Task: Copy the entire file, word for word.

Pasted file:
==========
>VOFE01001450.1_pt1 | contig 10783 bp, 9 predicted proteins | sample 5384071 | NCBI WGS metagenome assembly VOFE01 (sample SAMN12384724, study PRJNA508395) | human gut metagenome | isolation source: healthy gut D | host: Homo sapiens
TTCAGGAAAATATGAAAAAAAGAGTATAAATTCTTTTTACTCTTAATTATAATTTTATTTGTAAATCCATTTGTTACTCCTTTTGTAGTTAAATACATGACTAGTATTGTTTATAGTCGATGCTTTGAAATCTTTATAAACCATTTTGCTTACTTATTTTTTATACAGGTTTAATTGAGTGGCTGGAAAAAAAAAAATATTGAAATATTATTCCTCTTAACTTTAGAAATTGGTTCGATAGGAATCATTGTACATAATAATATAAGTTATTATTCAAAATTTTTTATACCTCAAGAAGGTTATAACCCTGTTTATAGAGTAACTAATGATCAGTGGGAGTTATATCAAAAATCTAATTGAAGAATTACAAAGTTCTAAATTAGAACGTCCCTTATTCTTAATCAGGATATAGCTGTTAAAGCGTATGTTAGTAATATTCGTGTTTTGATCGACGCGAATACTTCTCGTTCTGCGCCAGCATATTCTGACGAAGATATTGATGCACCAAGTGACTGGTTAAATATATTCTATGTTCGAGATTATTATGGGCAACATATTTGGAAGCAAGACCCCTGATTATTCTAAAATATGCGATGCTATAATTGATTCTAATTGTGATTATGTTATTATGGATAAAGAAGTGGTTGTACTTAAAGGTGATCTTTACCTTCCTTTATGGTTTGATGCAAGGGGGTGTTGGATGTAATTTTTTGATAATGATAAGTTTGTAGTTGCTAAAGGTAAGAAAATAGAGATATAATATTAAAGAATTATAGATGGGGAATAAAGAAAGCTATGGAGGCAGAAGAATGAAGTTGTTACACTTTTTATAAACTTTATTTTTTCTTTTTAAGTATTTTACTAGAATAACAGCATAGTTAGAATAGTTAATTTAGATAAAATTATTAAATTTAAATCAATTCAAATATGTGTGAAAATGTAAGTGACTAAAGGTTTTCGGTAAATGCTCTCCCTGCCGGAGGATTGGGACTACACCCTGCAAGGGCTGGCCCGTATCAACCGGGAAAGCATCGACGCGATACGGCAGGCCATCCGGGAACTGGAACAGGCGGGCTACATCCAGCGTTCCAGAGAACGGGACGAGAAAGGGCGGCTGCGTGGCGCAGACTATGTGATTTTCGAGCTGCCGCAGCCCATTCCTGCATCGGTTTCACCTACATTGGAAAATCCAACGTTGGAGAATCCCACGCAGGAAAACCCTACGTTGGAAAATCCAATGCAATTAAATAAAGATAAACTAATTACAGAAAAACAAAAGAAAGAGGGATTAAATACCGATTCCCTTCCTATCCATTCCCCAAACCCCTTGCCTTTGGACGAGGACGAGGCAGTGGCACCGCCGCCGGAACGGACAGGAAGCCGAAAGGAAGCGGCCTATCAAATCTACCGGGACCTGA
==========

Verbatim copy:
>VOFE01001450.1_pt1 | contig 10783 bp, 9 predicted proteins | sample 5384071 | NCBI WGS metagenome assembly VOFE01 (sample SAMN12384724, study PRJNA508395) | human gut metagenome | isolation source: healthy gut D | host: Homo sapiens
TTCAGGAAAATATGAAAAAAAGAGTATAAATTCTTTTTACTCTTAATTATAATTTTATTTGTAAATCCATTTGTTACTCCTTTTGTAGTTAAATACATGACTAGTATTGTTTATAGTCGATGCTTTGAAATCTTTATAAACCATTTTGCTTACTTATTTTTTATACAGGTTTAATTGAGTGGCTGGAAAAAAAAAAATATTGAAATATTATTCCTCTTAACTTTAGAAATTGGTTCGATAGGAATCATTGTACATAATAATATAAGTTATTATTCAAAATTTTTTATACCTCAAGAAGGTTATAACCCTGTTTATAGAGTAACTAATGATCAGTGGGAGTTATATCAAAAATCTAATTGAAGAATTACAAAGTTCTAAATTAGAACGTCCCTTATTCTTAATCAGGATATAGCTGTTAAAGCGTATGTTAGTAATATTCGTGTTTTGATCGACGCGAATACTTCTCGTTCTGCGCCAGCATATTCTGACGAAGATATTGATGCACCAAGTGACTGGTTAAATATATTCTATGTTCGAGATTATTATGGGCAACATATTTGGAAGCAAGACCCCTGATTATTCTAAAATATGCGATGCTATAATTGATTCTAATTGTGATTATGTTATTATGGATAAAGAAGTGGTTGTACTTAAAGGTGATCTTTACCTTCCTTTATGGTTTGATGCAAGGGGGTGTTGGATGTAATTTTTTGATAATGATAAGTTTGTAGTTGCTAAAGGTAAGAAAATAGAGATATAATATTAAAGAATTATAGATGGGGAATAAAGAAAGCTATGGAGGCAGAAGAATGAAGTTGTTACACTTTTTATAAACTTTATTTTTTCTTTTTAAGTATTTTACTAGAATAACAGCATAGTTAGAATAGTTAATTTAGATAAAATTATTAAATTTAAATCAATTCAAATATGTGTGAAAATGTAAGTGACTAAAGGTTTTCGGTAAATGCTCTCCCTGCCGGAGGATTGGGACTACACCCTGCAAGGGCTGGCCCGTATCAACCGGGAAAGCATCGACGCGATACGGCAGGCCATCCGGGAACTGGAACAGGCGGGCTACATCCAGCGTTCCAGAGAACGGGACGAGAAAGGGCGGCTGCGTGGCGCAGACTATGTGATTTTCGAGCTGCCGCAGCCCATTCCTGCATCGGTTTCACCTACATTGGAAAATCCAACGTTGGAGAATCCCACGCAGGAAAACCCTACGTTGGAAAATCCAATGCAATTAAATAAAGATAAACTAATTACAGAAAAACAAAAGAAAGAGGGATTAAATACCGATTCCCTTCCTATCCATTCCCCAAACCCCTTGCCTTTGGACGAGGACGAGGCAGTGGCACCGCCGCCGGAACGGACAGGAAGCCGAAAGGAAGCGGCCTATCAAATCTACCGGGACCTGA